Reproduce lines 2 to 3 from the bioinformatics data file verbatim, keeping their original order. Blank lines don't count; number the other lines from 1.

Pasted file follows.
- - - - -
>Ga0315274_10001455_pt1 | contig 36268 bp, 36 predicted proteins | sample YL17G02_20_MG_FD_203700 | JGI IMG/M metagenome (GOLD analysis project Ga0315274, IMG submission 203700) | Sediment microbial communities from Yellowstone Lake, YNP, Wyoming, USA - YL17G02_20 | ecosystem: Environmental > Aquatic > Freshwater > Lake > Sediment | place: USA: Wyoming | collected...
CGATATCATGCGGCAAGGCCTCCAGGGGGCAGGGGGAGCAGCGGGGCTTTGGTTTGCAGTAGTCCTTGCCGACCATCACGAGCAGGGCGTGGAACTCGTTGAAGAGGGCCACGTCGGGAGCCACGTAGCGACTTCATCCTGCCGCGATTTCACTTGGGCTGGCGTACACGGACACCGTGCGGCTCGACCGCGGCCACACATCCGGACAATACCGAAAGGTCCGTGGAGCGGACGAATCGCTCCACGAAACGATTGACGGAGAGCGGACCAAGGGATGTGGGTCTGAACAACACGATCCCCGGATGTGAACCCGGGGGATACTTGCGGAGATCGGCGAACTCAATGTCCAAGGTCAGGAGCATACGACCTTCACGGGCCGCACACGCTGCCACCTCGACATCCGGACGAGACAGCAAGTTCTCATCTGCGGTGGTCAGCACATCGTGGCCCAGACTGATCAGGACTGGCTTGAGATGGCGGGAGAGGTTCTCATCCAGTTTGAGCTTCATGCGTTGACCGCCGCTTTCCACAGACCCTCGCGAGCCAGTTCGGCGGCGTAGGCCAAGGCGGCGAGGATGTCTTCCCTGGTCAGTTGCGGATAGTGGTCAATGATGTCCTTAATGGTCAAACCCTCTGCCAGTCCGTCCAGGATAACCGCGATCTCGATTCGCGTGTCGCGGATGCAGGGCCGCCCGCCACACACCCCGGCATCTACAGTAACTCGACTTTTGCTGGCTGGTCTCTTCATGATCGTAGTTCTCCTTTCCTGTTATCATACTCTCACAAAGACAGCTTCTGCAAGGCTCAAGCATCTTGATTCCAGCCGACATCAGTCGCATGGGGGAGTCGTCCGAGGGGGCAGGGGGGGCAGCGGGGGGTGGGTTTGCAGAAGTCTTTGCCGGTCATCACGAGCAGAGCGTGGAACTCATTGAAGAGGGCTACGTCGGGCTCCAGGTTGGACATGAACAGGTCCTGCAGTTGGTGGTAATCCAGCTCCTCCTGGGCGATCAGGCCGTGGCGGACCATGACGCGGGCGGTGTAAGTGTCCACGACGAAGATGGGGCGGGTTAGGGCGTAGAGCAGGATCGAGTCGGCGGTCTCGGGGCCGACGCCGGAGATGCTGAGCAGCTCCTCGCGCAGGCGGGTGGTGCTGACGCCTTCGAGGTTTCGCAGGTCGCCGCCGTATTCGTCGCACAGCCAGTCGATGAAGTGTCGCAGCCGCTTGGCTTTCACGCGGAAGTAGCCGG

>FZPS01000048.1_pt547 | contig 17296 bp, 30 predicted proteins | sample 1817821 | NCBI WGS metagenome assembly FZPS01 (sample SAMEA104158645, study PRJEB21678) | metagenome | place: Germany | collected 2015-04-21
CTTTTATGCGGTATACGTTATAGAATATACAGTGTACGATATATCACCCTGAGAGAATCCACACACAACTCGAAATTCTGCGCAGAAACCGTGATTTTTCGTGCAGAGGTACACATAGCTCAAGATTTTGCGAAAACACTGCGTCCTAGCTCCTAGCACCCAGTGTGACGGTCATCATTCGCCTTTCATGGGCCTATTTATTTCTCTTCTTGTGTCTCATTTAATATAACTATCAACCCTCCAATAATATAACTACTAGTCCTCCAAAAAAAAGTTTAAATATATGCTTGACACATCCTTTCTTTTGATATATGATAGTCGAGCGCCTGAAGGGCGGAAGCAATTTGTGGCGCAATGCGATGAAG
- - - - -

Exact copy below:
CGATATCATGCGGCAAGGCCTCCAGGGGGCAGGGGGAGCAGCGGGGCTTTGGTTTGCAGTAGTCCTTGCCGACCATCACGAGCAGGGCGTGGAACTCGTTGAAGAGGGCCACGTCGGGAGCCACGTAGCGACTTCATCCTGCCGCGATTTCACTTGGGCTGGCGTACACGGACACCGTGCGGCTCGACCGCGGCCACACATCCGGACAATACCGAAAGGTCCGTGGAGCGGACGAATCGCTCCACGAAACGATTGACGGAGAGCGGACCAAGGGATGTGGGTCTGAACAACACGATCCCCGGATGTGAACCCGGGGGATACTTGCGGAGATCGGCGAACTCAATGTCCAAGGTCAGGAGCATACGACCTTCACGGGCCGCACACGCTGCCACCTCGACATCCGGACGAGACAGCAAGTTCTCATCTGCGGTGGTCAGCACATCGTGGCCCAGACTGATCAGGACTGGCTTGAGATGGCGGGAGAGGTTCTCATCCAGTTTGAGCTTCATGCGTTGACCGCCGCTTTCCACAGACCCTCGCGAGCCAGTTCGGCGGCGTAGGCCAAGGCGGCGAGGATGTCTTCCCTGGTCAGTTGCGGATAGTGGTCAATGATGTCCTTAATGGTCAAACCCTCTGCCAGTCCGTCCAGGATAACCGCGATCTCGATTCGCGTGTCGCGGATGCAGGGCCGCCCGCCACACACCCCGGCATCTACAGTAACTCGACTTTTGCTGGCTGGTCTCTTCATGATCGTAGTTCTCCTTTCCTGTTATCATACTCTCACAAAGACAGCTTCTGCAAGGCTCAAGCATCTTGATTCCAGCCGACATCAGTCGCATGGGGGAGTCGTCCGAGGGGGCAGGGGGGGCAGCGGGGGGTGGGTTTGCAGAAGTCTTTGCCGGTCATCACGAGCAGAGCGTGGAACTCATTGAAGAGGGCTACGTCGGGCTCCAGGTTGGACATGAACAGGTCCTGCAGTTGGTGGTAATCCAGCTCCTCCTGGGCGATCAGGCCGTGGCGGACCATGACGCGGGCGGTGTAAGTGTCCACGACGAAGATGGGGCGGGTTAGGGCGTAGAGCAGGATCGAGTCGGCGGTCTCGGGGCCGACGCCGGAGATGCTGAGCAGCTCCTCGCGCAGGCGGGTGGTGCTGACGCCTTCGAGGTTTCGCAGGTCGCCGCCGTATTCGTCGCACAGCCAGTCGATGAAGTGTCGCAGCCGCTTGGCTTTCACGCGGAAGTAGCCGG

>FZPS01000048.1_pt547 | contig 17296 bp, 30 predicted proteins | sample 1817821 | NCBI WGS metagenome assembly FZPS01 (sample SAMEA104158645, study PRJEB21678) | metagenome | place: Germany | collected 2015-04-21